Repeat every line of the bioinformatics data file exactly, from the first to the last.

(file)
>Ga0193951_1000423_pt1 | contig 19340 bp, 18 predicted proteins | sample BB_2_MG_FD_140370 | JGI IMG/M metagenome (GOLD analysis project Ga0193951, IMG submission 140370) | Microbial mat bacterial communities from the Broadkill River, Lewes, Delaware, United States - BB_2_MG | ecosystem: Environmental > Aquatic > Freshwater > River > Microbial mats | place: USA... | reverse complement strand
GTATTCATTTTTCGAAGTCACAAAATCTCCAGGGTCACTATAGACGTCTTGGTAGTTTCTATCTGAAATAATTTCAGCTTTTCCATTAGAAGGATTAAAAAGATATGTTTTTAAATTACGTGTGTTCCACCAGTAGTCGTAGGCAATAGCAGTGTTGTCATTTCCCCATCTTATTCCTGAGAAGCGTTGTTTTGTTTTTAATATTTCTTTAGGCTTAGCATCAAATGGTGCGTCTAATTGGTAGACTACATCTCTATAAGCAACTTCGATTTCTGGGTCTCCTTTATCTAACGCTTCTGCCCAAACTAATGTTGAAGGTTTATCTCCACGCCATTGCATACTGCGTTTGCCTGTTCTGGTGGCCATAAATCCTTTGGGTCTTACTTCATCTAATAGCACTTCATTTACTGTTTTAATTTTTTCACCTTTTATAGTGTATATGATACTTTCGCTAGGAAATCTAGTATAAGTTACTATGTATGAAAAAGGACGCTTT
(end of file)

>Ga0193951_1000423_pt1 | contig 19340 bp, 18 predicted proteins | sample BB_2_MG_FD_140370 | JGI IMG/M metagenome (GOLD analysis project Ga0193951, IMG submission 140370) | Microbial mat bacterial communities from the Broadkill River, Lewes, Delaware, United States - BB_2_MG | ecosystem: Environmental > Aquatic > Freshwater > River > Microbial mats | place: USA... | reverse complement strand
GTATTCATTTTTCGAAGTCACAAAATCTCCAGGGTCACTATAGACGTCTTGGTAGTTTCTATCTGAAATAATTTCAGCTTTTCCATTAGAAGGATTAAAAAGATATGTTTTTAAATTACGTGTGTTCCACCAGTAGTCGTAGGCAATAGCAGTGTTGTCATTTCCCCATCTTATTCCTGAGAAGCGTTGTTTTGTTTTTAATATTTCTTTAGGCTTAGCATCAAATGGTGCGTCTAATTGGTAGACTACATCTCTATAAGCAACTTCGATTTCTGGGTCTCCTTTATCTAACGCTTCTGCCCAAACTAATGTTGAAGGTTTATCTCCACGCCATTGCATACTGCGTTTGCCTGTTCTGGTGGCCATAAATCCTTTGGGTCTTACTTCATCTAATAGCACTTCATTTACTGTTTTAATTTTTTCACCTTTTATAGTGTATATGATACTTTCGCTAGGAAATCTAGTATAAGTTACTATGTATGAAAAAGGACGCTTT